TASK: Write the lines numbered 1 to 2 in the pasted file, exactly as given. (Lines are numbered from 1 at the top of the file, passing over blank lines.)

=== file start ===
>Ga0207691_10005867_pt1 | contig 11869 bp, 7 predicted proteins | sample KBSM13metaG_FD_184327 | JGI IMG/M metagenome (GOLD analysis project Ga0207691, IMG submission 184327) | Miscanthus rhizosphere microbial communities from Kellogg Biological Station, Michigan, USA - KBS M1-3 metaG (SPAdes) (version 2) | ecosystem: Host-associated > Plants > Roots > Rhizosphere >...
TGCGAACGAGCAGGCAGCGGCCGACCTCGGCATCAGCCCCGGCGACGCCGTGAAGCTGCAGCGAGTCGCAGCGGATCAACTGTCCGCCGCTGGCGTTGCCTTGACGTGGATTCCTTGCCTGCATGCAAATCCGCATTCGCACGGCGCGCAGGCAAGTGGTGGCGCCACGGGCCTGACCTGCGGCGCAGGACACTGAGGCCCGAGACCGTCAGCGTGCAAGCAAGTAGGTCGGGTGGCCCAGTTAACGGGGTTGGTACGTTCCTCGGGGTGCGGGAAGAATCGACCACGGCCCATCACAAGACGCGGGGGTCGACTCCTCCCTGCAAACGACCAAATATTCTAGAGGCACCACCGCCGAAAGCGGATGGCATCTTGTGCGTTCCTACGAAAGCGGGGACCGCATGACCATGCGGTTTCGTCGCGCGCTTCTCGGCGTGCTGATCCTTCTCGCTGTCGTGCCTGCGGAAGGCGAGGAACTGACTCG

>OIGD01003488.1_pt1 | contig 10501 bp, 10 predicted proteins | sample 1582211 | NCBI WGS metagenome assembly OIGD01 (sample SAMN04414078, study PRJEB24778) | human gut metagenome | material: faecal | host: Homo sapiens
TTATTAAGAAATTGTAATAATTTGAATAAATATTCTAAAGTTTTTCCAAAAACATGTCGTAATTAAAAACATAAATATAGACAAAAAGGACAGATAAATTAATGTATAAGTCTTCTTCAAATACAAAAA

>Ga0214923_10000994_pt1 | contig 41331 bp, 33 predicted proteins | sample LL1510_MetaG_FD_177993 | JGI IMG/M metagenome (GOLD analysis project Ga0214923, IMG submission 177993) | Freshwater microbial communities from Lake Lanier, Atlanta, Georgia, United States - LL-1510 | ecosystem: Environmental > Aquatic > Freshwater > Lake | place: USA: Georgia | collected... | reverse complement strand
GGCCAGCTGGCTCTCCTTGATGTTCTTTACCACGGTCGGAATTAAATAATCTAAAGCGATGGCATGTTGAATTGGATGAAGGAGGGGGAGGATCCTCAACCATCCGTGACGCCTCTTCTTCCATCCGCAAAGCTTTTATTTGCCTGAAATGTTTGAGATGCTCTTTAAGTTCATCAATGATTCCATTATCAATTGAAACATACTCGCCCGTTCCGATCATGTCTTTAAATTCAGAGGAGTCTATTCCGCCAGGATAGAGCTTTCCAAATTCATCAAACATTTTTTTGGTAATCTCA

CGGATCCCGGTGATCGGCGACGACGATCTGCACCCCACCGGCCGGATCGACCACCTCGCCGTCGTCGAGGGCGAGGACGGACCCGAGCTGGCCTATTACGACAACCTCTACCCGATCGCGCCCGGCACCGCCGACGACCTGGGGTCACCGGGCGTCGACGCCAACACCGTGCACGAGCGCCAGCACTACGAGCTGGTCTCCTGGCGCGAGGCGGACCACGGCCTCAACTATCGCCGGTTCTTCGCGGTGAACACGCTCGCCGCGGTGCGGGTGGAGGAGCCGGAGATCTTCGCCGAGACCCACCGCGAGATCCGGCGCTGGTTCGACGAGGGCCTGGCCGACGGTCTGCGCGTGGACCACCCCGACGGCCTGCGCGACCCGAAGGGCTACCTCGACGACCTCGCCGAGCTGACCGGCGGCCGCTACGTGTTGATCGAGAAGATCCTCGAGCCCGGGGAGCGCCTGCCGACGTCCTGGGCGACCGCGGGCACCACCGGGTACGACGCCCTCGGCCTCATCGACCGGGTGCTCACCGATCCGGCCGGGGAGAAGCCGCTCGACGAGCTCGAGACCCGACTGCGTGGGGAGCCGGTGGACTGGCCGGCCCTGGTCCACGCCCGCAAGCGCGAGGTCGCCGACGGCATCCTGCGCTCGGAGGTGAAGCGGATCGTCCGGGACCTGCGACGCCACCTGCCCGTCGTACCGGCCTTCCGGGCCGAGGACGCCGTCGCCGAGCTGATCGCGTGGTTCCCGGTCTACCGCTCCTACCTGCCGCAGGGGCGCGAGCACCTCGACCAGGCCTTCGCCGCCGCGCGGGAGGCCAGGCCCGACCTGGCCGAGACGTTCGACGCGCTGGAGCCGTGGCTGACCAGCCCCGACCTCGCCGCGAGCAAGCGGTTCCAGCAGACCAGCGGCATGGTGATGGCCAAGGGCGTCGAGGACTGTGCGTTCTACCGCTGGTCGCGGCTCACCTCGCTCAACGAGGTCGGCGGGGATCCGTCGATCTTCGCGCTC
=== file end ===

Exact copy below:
>Ga0207691_10005867_pt1 | contig 11869 bp, 7 predicted proteins | sample KBSM13metaG_FD_184327 | JGI IMG/M metagenome (GOLD analysis project Ga0207691, IMG submission 184327) | Miscanthus rhizosphere microbial communities from Kellogg Biological Station, Michigan, USA - KBS M1-3 metaG (SPAdes) (version 2) | ecosystem: Host-associated > Plants > Roots > Rhizosphere >...
TGCGAACGAGCAGGCAGCGGCCGACCTCGGCATCAGCCCCGGCGACGCCGTGAAGCTGCAGCGAGTCGCAGCGGATCAACTGTCCGCCGCTGGCGTTGCCTTGACGTGGATTCCTTGCCTGCATGCAAATCCGCATTCGCACGGCGCGCAGGCAAGTGGTGGCGCCACGGGCCTGACCTGCGGCGCAGGACACTGAGGCCCGAGACCGTCAGCGTGCAAGCAAGTAGGTCGGGTGGCCCAGTTAACGGGGTTGGTACGTTCCTCGGGGTGCGGGAAGAATCGACCACGGCCCATCACAAGACGCGGGGGTCGACTCCTCCCTGCAAACGACCAAATATTCTAGAGGCACCACCGCCGAAAGCGGATGGCATCTTGTGCGTTCCTACGAAAGCGGGGACCGCATGACCATGCGGTTTCGTCGCGCGCTTCTCGGCGTGCTGATCCTTCTCGCTGTCGTGCCTGCGGAAGGCGAGGAACTGACTCG